January 10th 1863: London Underground opens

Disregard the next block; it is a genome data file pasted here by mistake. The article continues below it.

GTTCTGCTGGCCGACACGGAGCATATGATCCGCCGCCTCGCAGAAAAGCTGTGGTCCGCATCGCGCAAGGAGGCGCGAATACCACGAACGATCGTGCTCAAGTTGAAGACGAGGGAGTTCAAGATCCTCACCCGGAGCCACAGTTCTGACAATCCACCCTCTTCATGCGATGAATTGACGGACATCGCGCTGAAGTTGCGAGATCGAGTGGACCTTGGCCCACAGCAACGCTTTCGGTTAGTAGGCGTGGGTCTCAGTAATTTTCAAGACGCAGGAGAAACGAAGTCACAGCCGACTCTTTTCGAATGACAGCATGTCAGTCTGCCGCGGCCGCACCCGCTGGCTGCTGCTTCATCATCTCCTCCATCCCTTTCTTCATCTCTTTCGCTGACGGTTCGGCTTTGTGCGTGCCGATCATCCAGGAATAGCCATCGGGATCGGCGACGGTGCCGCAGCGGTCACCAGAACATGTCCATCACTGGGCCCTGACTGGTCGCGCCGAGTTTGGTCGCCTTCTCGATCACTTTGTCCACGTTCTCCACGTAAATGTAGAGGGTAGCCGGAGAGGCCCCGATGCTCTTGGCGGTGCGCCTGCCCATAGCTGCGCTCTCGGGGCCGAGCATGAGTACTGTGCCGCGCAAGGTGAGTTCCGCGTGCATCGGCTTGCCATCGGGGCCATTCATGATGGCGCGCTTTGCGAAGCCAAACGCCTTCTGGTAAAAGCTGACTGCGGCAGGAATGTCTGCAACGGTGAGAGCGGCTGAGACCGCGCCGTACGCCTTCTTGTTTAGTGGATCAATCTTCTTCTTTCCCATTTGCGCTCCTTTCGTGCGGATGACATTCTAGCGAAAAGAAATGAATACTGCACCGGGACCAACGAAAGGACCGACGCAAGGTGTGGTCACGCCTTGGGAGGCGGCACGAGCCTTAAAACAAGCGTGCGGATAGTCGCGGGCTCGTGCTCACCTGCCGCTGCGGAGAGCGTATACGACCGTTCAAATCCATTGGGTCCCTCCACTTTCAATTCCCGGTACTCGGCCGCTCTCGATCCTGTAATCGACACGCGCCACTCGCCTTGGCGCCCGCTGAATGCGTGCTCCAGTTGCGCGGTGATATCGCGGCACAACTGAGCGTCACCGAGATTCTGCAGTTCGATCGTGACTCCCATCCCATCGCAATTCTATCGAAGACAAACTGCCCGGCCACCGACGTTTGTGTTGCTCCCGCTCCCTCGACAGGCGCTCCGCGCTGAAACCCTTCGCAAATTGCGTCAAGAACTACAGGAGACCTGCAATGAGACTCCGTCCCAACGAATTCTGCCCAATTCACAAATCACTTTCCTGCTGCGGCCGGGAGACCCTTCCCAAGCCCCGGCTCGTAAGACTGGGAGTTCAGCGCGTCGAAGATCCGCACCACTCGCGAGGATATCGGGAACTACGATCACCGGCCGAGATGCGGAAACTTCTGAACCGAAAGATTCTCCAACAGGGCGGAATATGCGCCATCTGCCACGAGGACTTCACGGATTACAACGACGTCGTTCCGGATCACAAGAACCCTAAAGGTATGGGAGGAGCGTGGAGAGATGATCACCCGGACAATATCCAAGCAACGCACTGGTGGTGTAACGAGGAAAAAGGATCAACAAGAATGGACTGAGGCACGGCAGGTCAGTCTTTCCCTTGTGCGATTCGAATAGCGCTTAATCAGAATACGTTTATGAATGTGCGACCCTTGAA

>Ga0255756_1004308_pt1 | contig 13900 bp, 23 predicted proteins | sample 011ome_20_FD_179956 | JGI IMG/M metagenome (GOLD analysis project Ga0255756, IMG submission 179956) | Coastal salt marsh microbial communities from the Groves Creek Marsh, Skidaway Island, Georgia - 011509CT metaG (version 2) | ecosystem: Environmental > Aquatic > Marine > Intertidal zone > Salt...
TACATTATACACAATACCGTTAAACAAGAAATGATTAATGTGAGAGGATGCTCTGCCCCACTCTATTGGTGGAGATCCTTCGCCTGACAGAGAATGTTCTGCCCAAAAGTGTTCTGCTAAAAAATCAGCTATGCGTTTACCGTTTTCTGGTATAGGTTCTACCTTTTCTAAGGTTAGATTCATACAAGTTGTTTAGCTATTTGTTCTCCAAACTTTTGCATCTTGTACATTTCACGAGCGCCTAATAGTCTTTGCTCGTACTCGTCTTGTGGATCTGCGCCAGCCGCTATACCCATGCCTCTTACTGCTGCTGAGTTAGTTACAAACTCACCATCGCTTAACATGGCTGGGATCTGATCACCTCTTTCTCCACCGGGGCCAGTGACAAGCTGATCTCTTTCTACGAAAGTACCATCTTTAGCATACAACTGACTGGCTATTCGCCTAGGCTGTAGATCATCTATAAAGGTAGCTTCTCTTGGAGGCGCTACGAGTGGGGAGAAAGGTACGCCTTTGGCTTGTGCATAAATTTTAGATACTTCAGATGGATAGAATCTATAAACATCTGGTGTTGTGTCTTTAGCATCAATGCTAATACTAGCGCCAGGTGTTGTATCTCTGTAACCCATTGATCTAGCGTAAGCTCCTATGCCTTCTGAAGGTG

On this day in 1863, the London Underground opened its first line between Paddington and Farringdon. The world’s first underground railway was a solution to London’s problems with horse-drawn carriage congestion. Funded by the City of London, in 1860 the Metropolitan Railway company began building a tunnel between Paddington and Farringdon Street, led by chief engineer John Fowler. The builders faced the uneviable task of navigating around water and gas pipes and sewers as they cut into the ground to build the tunnel and lay train tracks. The project was the brainchild of City solicitor Charles Pearson, who died just a few months before its completion. Chancellor of the Exchequer, and future Prime Minister, William Gladstone and his wife were the first passengers on a trial trip in May 1862. The tunnel was finally completed on January 9th, 1863, which was marked by a celebration of railway executives, Members of Parliament, and figures in London’s government. 600 guests, with the notable absence of elderly Prime Minister Lord Palmerston, traveled on the undergound train to attend a banquet at Farringdon. The following day, the line opened to the public, and over 30,000 Londoners vied to become the first people to travel on the London Underground. Despite public scepticism about the project, it was a resounding success, and in its first year the underground steam trains carried over nine million passengers in its carriages. The success of the initial line led to the expansion of the underground service, and the steam trains were replaced by electric trains from 1890 onwards. The London Underground, now popularly known as ‘the Tube’, made it easier to commute into Britain’s capital, allowing the city to expand. The underground remains a core part of London’s culture and its heritage, having served as air raid shelters during the world wars, and continues to serve billions of passengers every year.